“Let us have done with you. In the name of God, go!” – Update for December 26, 2017

We post news and comment on federal criminal justice issues, focused primarily on trial and post-conviction matters, legislative initiatives, and sentencing issues.


cromwell171226Oliver Cromwell threw out the Rump Parliament with criticism that seems altogether contemporary, given the diatribes that come from the Right against the Left and the Left against the Right. But we tend to be single-issue voters, so our interest is not so much pro-Trump or anti-Trump as it is pro-common sense on sentencing reform.

A few weeks ago, we reported that Rex Tillerson might get dumped as Secretary of State, a matter of little importance to most of us except that the shuffling that might occur as a result would move Sen. Tom Cotton (R-Arkansas) to the CIA.

For those of you who yawned at our report on Potomoc machinations, the following report may explain our enthusiasm for moving Sen. Cotton as far from a vote on sentencing reform as he can get. Legislation that would update and overhaul the nation’s juvenile justice system has stalled over a single Republican senator’s concern over whether youths should be locked up for low-level status offenses. The bills, already passed in the House and Senate (and now in conference committee to smooth out differences), have come to a screeching halt because of one senator – Tom Cotton.

kidsjail171226Sen. Cotton likes seeing children thrown into kiddie jail, and he has thus long opposed measures that would keep youthful offenders from being locked up for violating piddling offenses like curfew and school attendance. In fact, he was able to see that the Senate version of the Juvenile Justice Delinquency and Prevention Act did not soften laws that jailed minors for insignificant offenses. But the House version phases out all incarceration for such “status offenses” — including judicial orders — over the next three years.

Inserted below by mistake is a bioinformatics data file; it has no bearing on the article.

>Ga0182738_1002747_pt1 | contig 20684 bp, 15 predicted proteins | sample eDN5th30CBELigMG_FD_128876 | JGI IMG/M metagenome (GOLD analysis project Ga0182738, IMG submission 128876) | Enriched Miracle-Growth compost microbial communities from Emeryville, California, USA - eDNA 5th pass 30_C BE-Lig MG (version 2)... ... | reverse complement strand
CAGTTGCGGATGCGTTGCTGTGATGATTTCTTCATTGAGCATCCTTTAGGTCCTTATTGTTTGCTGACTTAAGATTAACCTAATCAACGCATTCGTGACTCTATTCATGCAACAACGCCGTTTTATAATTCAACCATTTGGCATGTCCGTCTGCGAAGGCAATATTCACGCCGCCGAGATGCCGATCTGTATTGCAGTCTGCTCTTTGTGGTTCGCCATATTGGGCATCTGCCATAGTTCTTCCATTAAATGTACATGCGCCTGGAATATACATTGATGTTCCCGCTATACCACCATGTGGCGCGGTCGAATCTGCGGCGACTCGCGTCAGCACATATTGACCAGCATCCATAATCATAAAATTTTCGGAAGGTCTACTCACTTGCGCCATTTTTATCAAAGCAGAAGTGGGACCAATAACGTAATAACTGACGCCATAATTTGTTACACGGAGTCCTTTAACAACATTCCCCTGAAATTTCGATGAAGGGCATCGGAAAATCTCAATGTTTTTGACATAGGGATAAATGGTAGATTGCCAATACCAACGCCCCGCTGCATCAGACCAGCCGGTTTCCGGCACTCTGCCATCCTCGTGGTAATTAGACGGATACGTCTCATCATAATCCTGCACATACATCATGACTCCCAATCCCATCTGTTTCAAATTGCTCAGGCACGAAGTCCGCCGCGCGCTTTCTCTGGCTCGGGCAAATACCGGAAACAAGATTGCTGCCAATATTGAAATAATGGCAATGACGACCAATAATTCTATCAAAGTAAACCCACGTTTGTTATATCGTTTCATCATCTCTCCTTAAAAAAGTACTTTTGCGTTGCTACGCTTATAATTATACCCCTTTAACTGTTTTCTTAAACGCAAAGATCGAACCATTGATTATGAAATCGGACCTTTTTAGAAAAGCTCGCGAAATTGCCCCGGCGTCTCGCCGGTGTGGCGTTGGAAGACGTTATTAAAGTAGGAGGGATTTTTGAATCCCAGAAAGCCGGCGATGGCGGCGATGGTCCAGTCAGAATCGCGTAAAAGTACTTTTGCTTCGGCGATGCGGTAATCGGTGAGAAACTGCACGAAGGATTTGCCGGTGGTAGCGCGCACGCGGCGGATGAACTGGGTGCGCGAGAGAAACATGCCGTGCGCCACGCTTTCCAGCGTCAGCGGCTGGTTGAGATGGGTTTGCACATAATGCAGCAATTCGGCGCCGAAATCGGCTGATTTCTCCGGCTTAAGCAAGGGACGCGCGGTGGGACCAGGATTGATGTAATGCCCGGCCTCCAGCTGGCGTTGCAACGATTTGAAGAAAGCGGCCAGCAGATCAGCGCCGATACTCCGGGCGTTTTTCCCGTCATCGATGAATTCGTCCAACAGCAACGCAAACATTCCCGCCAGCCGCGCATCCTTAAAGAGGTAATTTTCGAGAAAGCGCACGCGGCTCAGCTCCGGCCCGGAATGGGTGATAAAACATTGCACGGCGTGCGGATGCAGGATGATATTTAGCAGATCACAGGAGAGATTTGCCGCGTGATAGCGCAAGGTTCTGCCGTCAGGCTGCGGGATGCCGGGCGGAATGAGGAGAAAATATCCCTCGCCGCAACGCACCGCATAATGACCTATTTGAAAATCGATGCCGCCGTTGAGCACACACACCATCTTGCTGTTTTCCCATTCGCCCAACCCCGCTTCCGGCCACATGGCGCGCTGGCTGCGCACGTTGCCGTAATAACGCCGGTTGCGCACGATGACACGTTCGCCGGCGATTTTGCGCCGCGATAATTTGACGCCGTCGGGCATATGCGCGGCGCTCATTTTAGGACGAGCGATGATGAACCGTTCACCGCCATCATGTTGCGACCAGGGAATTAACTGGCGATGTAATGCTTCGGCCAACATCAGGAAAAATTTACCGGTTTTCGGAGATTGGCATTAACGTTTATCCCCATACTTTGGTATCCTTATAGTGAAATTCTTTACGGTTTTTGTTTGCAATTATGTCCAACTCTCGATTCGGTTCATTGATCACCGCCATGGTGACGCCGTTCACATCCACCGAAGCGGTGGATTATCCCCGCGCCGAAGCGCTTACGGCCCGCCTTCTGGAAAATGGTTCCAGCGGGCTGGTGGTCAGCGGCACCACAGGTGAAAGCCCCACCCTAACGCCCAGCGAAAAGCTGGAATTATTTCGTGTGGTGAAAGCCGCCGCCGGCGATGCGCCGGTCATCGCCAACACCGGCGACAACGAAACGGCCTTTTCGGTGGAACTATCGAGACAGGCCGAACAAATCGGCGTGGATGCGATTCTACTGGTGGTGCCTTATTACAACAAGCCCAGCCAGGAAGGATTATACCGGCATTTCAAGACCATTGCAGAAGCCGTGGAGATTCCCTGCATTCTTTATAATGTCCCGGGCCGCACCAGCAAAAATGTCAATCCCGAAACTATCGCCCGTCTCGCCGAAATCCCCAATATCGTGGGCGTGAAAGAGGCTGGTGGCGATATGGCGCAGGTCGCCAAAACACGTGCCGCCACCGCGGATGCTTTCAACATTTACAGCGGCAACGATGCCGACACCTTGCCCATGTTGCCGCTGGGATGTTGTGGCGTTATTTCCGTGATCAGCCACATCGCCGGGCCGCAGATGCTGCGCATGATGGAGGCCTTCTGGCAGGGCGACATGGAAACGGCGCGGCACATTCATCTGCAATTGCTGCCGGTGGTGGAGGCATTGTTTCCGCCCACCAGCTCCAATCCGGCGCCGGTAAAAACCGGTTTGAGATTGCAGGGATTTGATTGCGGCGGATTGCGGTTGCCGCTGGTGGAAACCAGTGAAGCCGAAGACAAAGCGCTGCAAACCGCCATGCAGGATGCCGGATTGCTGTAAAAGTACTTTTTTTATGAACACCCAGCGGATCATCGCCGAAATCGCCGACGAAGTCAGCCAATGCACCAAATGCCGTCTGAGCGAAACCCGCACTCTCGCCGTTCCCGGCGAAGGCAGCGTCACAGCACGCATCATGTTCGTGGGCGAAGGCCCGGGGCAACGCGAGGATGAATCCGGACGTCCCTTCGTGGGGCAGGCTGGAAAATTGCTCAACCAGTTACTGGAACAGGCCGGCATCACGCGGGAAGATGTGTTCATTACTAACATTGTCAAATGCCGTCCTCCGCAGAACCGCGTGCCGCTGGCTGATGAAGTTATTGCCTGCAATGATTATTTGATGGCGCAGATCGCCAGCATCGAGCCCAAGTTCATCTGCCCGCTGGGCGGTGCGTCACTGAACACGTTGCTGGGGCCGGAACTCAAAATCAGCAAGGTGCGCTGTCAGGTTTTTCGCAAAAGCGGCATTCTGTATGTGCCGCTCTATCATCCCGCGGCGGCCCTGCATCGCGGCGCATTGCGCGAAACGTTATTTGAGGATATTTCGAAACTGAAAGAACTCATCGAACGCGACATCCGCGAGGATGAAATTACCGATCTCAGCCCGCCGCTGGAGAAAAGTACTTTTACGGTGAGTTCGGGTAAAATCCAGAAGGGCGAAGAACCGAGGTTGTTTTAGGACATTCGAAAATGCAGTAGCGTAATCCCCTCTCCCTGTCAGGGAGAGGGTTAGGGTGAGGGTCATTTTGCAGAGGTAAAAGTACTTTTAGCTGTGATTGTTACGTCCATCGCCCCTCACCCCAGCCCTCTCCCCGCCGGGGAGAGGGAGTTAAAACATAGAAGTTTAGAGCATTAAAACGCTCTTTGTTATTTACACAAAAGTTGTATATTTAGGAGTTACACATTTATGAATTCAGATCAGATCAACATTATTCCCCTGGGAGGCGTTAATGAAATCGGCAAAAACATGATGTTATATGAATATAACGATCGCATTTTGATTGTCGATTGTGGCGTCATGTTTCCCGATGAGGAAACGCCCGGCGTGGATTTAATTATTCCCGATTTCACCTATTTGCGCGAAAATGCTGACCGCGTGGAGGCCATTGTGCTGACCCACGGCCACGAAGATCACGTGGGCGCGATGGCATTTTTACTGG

Now, Sen. Cotton has refused to let the very bipartisan bill go to conference without a guarantee that the status offenses provision is a dead issue. “We have to get around Cotton, who won’t move,” said Marcy Mistrett, chief executive officer of the Campaign for Youth Justice, which supports the House bill. “He’s been very clear on that.”

Staffers for Reps. Jason Lewis (R-Minnesota) and Virginia Foxx (R-North Carolina) have been working to resolve Sen. Cotton’s concerns, a GOP House aide said.

Rep. Lewis and co-sponsor Rep. Bobby Scott (D-Virginia), “are encouraging the Senate to move quickly to conference so that we can iron out the small differences between the two bills, and get the president a bill with vital reforms to the juvenile justice system.”

cotton171226That, in a nutshell, is why Sen. Cotton, who was opposed to the Sentence Reform and Corrections Act of 2015 a year ago, is so toxic to the chances of sentencing reform in the next few months. New York Times columnist and curmudgeonly conservative William Safire once was criticized for calling President Nixon a pimple on the ass of progress. He apologized, admitting that his description was wrong. “I should have said ‘boil’,” he ruefully admitted.

Thus to Sen. Cotton.

Juvenile Justice Information Exchange, Sen. Cotton Blocking Juvenile Justice Update Bill from Conference Committee (Dec. 15, 2017)

– Thomas L. Root


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